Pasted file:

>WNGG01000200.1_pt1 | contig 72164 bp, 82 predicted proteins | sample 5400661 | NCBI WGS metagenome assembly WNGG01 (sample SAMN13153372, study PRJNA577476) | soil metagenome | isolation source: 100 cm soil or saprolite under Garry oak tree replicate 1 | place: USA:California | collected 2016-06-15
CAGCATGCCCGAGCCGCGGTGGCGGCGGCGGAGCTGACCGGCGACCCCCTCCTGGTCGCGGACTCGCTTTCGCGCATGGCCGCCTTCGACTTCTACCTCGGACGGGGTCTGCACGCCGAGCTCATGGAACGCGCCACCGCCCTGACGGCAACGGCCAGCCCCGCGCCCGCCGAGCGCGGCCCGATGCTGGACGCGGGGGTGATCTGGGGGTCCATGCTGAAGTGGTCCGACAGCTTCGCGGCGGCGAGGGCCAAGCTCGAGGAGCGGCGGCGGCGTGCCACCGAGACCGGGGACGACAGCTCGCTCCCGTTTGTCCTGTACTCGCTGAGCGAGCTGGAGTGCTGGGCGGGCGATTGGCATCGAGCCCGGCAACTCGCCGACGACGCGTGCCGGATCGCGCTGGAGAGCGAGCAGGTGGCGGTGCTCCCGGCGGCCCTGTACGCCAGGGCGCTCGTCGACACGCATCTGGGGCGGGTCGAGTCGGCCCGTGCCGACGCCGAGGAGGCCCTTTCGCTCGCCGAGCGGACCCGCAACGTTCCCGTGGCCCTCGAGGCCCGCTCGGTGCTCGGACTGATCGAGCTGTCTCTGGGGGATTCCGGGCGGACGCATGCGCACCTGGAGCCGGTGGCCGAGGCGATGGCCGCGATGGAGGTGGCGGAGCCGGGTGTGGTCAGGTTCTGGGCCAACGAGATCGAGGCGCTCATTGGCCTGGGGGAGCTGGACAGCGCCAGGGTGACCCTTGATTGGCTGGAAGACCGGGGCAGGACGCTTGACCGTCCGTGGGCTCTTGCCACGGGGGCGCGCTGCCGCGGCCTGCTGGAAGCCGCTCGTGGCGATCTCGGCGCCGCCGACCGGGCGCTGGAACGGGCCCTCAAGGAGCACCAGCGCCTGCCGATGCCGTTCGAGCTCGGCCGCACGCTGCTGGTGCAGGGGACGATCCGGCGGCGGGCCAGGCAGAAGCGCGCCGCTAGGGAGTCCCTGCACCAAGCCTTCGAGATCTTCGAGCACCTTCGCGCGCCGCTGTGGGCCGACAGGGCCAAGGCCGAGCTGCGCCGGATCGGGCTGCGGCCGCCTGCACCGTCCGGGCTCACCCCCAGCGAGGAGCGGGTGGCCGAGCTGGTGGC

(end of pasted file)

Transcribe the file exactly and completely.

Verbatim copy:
>WNGG01000200.1_pt1 | contig 72164 bp, 82 predicted proteins | sample 5400661 | NCBI WGS metagenome assembly WNGG01 (sample SAMN13153372, study PRJNA577476) | soil metagenome | isolation source: 100 cm soil or saprolite under Garry oak tree replicate 1 | place: USA:California | collected 2016-06-15
CAGCATGCCCGAGCCGCGGTGGCGGCGGCGGAGCTGACCGGCGACCCCCTCCTGGTCGCGGACTCGCTTTCGCGCATGGCCGCCTTCGACTTCTACCTCGGACGGGGTCTGCACGCCGAGCTCATGGAACGCGCCACCGCCCTGACGGCAACGGCCAGCCCCGCGCCCGCCGAGCGCGGCCCGATGCTGGACGCGGGGGTGATCTGGGGGTCCATGCTGAAGTGGTCCGACAGCTTCGCGGCGGCGAGGGCCAAGCTCGAGGAGCGGCGGCGGCGTGCCACCGAGACCGGGGACGACAGCTCGCTCCCGTTTGTCCTGTACTCGCTGAGCGAGCTGGAGTGCTGGGCGGGCGATTGGCATCGAGCCCGGCAACTCGCCGACGACGCGTGCCGGATCGCGCTGGAGAGCGAGCAGGTGGCGGTGCTCCCGGCGGCCCTGTACGCCAGGGCGCTCGTCGACACGCATCTGGGGCGGGTCGAGTCGGCCCGTGCCGACGCCGAGGAGGCCCTTTCGCTCGCCGAGCGGACCCGCAACGTTCCCGTGGCCCTCGAGGCCCGCTCGGTGCTCGGACTGATCGAGCTGTCTCTGGGGGATTCCGGGCGGACGCATGCGCACCTGGAGCCGGTGGCCGAGGCGATGGCCGCGATGGAGGTGGCGGAGCCGGGTGTGGTCAGGTTCTGGGCCAACGAGATCGAGGCGCTCATTGGCCTGGGGGAGCTGGACAGCGCCAGGGTGACCCTTGATTGGCTGGAAGACCGGGGCAGGACGCTTGACCGTCCGTGGGCTCTTGCCACGGGGGCGCGCTGCCGCGGCCTGCTGGAAGCCGCTCGTGGCGATCTCGGCGCCGCCGACCGGGCGCTGGAACGGGCCCTCAAGGAGCACCAGCGCCTGCCGATGCCGTTCGAGCTCGGCCGCACGCTGCTGGTGCAGGGGACGATCCGGCGGCGGGCCAGGCAGAAGCGCGCCGCTAGGGAGTCCCTGCACCAAGCCTTCGAGATCTTCGAGCACCTTCGCGCGCCGCTGTGGGCCGACAGGGCCAAGGCCGAGCTGCGCCGGATCGGGCTGCGGCCGCCTGCACCGTCCGGGCTCACCCCCAGCGAGGAGCGGGTGGCCGAGCTGGTGGC